Friday, May 24, 2013
As the political season heats up, Maine politics will play a bigger role in the Telegram's Insight section.
Dan Demeritt (@demerittdan) and Mike Cuzzi (@CuzziMJ) are political consultants who will be providing analysis in this space in print and online, and on twitter.com.
John Ewing/Staff Photographer
This space, in print and online, will be filled with analysis from Mike Cuzzi and Dan Demeritt, two Maine political professionals who will share what they have learned from years of working on campaigns in each of the major parties.
The centerpiece will be a weekly column, but Cuzzi and Demeritt will be discussing political developments on social media all week and using the questions you pose on the Press Herald Facebook page and twitter.com (or even in an old-fashioned letters to the editor) as the jumping off point for their analysis.
Before the conversation gets started, here are your guides:
When Barack Obama won the presidency in 2008, the whole world was watching. But when the then-senator made his first visit to New Hampshire in 2006, not many people were paying attention.
One who was on the scene was Cuzzi, who started the future president's New Hampshire campaign in his Manchester apartment. Cuzzi became the campaign's state political director and deputy state director, and earned himself the nickname "The Cooler" from Obama, who thought Cuzzi was overly critical of his performance. (Considering that Obama lost New Hampshire to Hillary Clinton, maybe he should have listened.)
Cuzzi, 35, is a Massachusetts native who, when not working on campaigns, has lived mostly in Maine since graduating from Colby College in 1998. He worked on Massachusetts Sen. John Kerry's 2004 presidential race and former Rep. Tom Allen's 2006 congressional campaign. He now serves as a senior vice president of VOX Global, a Washington, D.C., based public affairs firm with an office in Portland.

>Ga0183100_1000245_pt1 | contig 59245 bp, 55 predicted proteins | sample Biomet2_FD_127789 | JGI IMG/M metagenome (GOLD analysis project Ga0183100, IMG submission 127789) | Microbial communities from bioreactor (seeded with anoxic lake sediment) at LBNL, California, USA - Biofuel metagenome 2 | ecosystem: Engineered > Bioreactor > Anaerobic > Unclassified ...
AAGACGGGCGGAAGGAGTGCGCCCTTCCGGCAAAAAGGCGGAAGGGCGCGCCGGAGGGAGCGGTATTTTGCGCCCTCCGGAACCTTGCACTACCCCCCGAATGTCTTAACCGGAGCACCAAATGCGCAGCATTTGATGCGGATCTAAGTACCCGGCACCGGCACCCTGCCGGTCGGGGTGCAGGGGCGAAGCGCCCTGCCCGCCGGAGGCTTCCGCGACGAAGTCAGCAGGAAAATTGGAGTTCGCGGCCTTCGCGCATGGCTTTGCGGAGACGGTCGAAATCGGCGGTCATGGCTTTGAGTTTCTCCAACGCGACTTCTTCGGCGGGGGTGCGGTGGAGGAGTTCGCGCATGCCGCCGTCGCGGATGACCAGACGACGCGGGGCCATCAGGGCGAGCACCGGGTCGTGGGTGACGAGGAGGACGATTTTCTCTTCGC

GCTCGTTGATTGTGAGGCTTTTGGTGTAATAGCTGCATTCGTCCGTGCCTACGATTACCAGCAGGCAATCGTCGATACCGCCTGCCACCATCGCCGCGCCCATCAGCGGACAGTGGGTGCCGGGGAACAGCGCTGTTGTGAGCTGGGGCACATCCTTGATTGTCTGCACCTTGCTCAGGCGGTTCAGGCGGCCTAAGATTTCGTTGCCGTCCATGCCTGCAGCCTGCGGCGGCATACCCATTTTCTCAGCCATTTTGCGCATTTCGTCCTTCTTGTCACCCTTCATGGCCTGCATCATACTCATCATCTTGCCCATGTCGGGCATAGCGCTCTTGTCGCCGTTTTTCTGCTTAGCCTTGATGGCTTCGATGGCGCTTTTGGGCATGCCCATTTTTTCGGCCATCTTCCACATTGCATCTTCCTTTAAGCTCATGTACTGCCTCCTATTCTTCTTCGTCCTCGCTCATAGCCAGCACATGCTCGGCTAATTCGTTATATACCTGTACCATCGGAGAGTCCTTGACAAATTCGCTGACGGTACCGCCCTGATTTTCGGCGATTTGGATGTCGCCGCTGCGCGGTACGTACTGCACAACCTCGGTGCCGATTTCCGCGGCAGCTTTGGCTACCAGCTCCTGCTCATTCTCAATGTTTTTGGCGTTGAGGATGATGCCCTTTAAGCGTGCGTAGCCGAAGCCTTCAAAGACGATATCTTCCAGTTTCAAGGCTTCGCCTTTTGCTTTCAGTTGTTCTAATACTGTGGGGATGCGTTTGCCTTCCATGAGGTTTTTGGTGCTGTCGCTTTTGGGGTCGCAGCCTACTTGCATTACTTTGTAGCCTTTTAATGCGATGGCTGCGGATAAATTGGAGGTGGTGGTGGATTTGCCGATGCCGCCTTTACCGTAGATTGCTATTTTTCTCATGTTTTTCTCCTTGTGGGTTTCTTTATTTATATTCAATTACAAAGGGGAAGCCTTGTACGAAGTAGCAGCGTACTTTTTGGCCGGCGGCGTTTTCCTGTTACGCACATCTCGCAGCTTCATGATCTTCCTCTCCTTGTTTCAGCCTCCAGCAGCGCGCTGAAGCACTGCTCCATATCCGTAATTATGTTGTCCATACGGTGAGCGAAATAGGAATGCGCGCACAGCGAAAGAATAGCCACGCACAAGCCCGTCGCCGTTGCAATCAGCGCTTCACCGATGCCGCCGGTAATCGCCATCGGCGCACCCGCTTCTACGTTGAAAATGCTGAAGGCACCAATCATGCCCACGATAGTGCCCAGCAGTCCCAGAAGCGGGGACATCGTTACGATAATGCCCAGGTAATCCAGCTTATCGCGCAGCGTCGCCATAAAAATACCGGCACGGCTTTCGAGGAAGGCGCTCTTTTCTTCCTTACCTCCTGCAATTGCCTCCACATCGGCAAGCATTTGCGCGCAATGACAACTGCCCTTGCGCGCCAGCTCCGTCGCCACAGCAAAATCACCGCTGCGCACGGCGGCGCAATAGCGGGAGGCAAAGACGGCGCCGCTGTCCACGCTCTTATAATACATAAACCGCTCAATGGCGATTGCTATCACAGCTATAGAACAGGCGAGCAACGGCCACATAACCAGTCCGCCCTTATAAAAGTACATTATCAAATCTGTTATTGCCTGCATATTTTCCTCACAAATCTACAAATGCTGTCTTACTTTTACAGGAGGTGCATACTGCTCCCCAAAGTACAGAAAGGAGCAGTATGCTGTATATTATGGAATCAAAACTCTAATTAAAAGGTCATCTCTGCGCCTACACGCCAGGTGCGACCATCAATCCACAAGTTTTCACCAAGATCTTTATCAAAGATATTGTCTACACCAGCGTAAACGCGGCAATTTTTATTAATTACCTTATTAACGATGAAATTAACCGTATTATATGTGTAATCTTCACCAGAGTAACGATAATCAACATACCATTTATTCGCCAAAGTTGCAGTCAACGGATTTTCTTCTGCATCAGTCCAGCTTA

Everyone remembers when Gov. LePage told the NAACP that "they can kiss my butt." But less remembered is what he said next. Looking over his shoulder, a much-amused governor growled, "Aww, now I got Dan all upset."
That was Demeritt, who for seven months had the unenviable role of communications director for a governor who tends to say too much.
Demeritt came on board the LePage campaign in the fall of 2010 after the candidate had made a series of explosive statements and kept the campaign message in line through the November election.
A graduate of Colby College in 1994, Demeritt has worked on a string of local and statewide races, including a stint as the political director for Susan Collins' 1996 U.S. Senate campaign.
He left the LePage administration last year after setbacks in his private real estate and restaurant businesses proved to be a distraction. He has since started his own PR and political consulting business. He most recently worked for Attorney General William Schneider's campaign for the Republican U.S. Senate nomination.
Working as they have for two different parties, it's easy to imagine that these two operatives would never have met. But Maine is a small state.
Cuzzi's wife, Heather, and Martha Demeritt have been best friends since college and over the years the two husbands have found themselves talking politics at kids' birthdays and holiday get-togethers.
Neither expects this column to be an ideological slug fest, at least not often.
"Some people get up every day and think that Democrats are bad because of the way they register, but I have never felt that way," Demeritt said. "I have spent too much time trying to sell pizza to Democrats to have that kind of animosity."
Cuzzi and Demeritt are political technicians, who can tell us what the organizations won't about how message, money and personalities come together to create a campaign.
That should be interesting and educational, and for those of us who follow this stuff, it should also be a lot of fun.
Cuzzi and Demeritt invite you to follow them on twitter.com -- @CuzziMJ and @demerittdan -- and offer questions you want them to tackle in their first column on June 25.
Greg Kesich is the editorial page editor. He can be contacted at 791-6481, or: